By AMI Newswire Staff
As Chinese interest in Africa’s fastest growing large economy wanes, American investors may be poised to play a larger role.
The United States already enjoys a small but healthy trade surplus with Ethiopia – in 2017 it exported $877.2 million worth of goods to the country while imports were valued at just $291.5 million.
Those figures and American investment in the country could grow after the government announced ambitious privatization plans earlier this year.
“Ethio Telecom, Ethiopian Airlines, Ethiopian Power, and the Maritime Transport and Logistics Corporation are intended to be sold to local and foreign investors,” said Sara Demsis, an analyst with the market research firm Asoko Insight. “The intent to privatize is a solid step forward but we have seen to date with regards to investor sentiment in Ethiopia is a concern about the ability to repatriate funds invested.“
U.S. trade with Ethiopia is taking on new geopolitical significance following reports earlier this year that Sinosure, an export and credit insurance company owned by the Chinese government, stopped extending support to Chinese investments in Ethiopia. China has invested more than $13 billion in country since the turn of millennium on everything from a massive dam project on the Blue Nile to roads. China has often used loans and investments to foreign countries as a method of enhancing its economic and diplomatic footprint around the world.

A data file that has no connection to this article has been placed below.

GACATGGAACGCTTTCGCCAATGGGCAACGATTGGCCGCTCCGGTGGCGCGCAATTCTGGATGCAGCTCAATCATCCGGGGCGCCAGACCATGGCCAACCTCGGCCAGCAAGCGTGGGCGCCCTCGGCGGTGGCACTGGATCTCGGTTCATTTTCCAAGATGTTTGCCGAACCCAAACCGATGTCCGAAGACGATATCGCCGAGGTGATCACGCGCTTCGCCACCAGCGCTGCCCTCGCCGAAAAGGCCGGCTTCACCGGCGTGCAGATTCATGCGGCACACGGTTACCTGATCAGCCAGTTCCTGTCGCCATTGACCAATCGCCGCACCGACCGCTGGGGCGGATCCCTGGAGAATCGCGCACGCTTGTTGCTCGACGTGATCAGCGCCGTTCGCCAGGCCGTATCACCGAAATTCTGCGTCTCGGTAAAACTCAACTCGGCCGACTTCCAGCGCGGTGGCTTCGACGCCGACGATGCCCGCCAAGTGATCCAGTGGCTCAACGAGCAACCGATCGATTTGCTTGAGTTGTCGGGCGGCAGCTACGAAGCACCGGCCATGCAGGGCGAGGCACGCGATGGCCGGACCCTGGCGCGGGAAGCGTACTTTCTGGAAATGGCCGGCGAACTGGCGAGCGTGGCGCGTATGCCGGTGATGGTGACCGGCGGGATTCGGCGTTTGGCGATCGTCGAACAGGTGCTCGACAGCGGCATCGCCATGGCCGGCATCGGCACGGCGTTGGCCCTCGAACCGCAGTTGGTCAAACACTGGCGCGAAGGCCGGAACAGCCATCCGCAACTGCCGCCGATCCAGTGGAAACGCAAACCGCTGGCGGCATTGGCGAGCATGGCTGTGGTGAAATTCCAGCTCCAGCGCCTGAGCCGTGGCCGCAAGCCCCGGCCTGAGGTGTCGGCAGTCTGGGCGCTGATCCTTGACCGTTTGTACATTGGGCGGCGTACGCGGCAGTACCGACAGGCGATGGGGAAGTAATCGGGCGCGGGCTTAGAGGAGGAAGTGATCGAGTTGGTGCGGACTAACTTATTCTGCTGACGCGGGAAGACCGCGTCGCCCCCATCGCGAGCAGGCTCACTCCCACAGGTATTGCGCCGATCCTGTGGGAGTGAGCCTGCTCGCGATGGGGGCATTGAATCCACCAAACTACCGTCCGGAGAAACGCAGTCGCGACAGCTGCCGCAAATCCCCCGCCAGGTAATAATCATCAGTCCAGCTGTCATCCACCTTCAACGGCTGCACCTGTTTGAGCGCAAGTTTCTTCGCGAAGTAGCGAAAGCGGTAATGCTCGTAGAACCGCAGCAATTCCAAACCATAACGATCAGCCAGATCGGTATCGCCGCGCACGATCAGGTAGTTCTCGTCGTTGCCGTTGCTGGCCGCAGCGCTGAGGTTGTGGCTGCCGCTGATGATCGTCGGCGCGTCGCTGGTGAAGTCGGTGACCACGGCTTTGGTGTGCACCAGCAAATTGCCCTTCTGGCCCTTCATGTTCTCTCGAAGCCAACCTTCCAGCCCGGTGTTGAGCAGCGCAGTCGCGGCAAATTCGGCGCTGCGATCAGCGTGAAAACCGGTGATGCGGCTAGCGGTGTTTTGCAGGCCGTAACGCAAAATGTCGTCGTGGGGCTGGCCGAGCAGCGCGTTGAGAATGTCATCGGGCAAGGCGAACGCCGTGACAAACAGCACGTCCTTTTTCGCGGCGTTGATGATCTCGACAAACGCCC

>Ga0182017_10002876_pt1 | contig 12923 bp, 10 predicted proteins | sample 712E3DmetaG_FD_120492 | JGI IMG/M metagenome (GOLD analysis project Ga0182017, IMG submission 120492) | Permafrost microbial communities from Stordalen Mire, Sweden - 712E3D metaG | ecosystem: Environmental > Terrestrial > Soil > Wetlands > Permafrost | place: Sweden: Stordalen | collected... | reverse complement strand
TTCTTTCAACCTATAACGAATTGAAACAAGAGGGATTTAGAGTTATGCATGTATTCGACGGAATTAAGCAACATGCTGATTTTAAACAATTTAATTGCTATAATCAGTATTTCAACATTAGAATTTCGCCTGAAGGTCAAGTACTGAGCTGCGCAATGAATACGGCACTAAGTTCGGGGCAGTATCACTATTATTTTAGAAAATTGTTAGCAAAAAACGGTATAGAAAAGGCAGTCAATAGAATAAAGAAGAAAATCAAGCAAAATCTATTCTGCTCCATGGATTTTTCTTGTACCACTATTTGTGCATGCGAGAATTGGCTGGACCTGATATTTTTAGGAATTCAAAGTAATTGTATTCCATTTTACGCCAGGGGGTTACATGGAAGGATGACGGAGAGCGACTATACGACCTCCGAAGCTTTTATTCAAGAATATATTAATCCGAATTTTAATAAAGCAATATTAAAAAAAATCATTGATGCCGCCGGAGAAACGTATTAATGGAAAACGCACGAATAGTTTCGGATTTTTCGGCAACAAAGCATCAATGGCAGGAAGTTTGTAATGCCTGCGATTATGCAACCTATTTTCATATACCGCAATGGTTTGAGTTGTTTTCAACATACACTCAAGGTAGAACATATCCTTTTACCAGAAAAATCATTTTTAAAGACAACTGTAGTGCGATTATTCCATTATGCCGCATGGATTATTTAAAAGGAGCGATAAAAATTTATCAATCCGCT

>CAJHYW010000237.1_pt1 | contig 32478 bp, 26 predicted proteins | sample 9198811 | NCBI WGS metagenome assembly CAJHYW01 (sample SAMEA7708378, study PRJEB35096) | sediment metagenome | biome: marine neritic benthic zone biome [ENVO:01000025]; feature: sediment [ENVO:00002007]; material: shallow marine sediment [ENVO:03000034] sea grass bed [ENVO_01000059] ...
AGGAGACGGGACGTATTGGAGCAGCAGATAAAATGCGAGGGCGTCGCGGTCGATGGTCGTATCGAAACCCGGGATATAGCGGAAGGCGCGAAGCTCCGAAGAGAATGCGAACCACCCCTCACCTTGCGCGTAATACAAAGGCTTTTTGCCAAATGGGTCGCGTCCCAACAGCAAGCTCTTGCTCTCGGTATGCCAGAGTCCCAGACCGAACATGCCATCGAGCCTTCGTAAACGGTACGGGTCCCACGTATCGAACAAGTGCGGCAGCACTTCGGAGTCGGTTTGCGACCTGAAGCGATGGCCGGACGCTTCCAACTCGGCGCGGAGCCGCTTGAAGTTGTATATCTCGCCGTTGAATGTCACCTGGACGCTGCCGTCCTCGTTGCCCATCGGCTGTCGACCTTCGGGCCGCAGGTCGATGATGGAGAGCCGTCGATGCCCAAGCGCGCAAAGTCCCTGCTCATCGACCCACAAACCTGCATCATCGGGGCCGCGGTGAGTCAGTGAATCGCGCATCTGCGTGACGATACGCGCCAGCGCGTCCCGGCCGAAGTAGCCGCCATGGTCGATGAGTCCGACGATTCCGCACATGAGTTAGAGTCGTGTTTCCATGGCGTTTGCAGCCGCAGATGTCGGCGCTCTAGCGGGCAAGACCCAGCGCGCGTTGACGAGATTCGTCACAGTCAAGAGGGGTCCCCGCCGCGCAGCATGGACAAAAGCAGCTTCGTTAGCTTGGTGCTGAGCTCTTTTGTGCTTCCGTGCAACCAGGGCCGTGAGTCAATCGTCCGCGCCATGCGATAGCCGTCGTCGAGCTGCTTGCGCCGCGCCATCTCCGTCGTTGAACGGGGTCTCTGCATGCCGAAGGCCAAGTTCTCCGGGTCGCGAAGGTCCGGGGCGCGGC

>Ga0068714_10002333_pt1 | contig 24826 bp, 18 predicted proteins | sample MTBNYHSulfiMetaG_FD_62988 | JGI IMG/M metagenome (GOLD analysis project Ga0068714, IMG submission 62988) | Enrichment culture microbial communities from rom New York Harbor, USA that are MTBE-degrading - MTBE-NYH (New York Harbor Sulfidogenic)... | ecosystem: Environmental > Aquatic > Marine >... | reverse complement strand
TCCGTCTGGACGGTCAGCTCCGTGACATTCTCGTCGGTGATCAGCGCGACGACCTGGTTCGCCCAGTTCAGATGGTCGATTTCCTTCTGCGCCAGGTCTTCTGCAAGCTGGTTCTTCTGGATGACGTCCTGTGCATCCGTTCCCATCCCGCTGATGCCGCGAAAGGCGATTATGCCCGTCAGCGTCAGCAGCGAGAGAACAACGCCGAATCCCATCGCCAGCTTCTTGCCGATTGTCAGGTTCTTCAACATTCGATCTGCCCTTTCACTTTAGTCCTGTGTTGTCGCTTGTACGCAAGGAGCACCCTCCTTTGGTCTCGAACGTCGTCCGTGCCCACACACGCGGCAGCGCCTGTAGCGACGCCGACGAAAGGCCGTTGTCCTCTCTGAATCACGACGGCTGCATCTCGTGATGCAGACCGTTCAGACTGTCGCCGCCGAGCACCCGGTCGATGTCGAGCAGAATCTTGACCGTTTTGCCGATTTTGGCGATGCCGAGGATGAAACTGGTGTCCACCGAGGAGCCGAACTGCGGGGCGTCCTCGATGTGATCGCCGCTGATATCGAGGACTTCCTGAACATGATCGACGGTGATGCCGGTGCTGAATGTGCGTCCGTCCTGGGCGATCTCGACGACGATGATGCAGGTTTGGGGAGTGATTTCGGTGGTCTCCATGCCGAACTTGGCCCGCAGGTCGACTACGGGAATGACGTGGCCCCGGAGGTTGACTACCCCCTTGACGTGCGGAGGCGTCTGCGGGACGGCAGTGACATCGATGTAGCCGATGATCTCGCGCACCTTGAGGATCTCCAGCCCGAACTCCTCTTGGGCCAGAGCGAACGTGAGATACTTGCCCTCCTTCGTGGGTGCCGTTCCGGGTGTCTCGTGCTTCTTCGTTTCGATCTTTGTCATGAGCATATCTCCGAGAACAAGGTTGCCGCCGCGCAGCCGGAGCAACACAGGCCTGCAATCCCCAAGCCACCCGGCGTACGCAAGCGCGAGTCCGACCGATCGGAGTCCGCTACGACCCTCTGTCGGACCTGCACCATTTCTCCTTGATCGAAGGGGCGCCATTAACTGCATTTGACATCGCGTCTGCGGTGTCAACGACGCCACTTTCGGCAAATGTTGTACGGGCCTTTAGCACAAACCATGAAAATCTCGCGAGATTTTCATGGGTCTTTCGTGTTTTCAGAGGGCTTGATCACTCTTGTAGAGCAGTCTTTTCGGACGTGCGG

While China remains Ethiopia’s largest trading partner, the United States is now third, also trailing India.
Asoko Research reports that China was involved in 19.4% of all projects funded by foreign direct investments (FDI) in Ethiopia during the period studied. This was followed by India (8.8%) and The United States is third with (8.1%).
“ U.S’s main target is manufacturing holding 28% of all investments between the year 1992-2017,” Demsis said.
That manufacturing appears to be aimed at the Ethiopian domestic market rather than for export to the United States.
During much of the Cold War, Ethiopia was ruled by Africa’s most brutal communist dictatorship. The People’s Democratic Republic of Ethiopia was defeated by insurgents in 1991 paving the way for a new era in foreign investment. Using government data, Asoko Insight uncovered foreign direct investments (FDI)in 5,890 projects in the country between 1992-2017.
Ethiopian Prime Minister Abiy Ahmed conducted a two-day state visit to the U.S. from July 28-29 has sought to attract more foreign investment in the country. In June, Abiy forged a historic peace agreement with Eritrea when his government agreed to abide by an international agreement over disputed territory. Direct flights between the two countries have resumed, and Ethiopia hopes to conduct much of its maritime trade through Eritrea. Ethiopia which is the world’s largest landlocked country has also announced plans to launch a navy though where that force will be based remains unclear.
Ethiopia, despite being Africa’s second largest country by population, has lagged behind South Africa and Nigeria in nominal GDP terms.
As the country grows, and liberalizes its economic system, it is likely to see an increase in its demand for U.S. goods. According to Department of Commerce data from 2015 (the most recent available), trade with Ethiopia supports 8,000 U.S. jobs.
You can take a closer look at the data compiled by Asoko Insight below:
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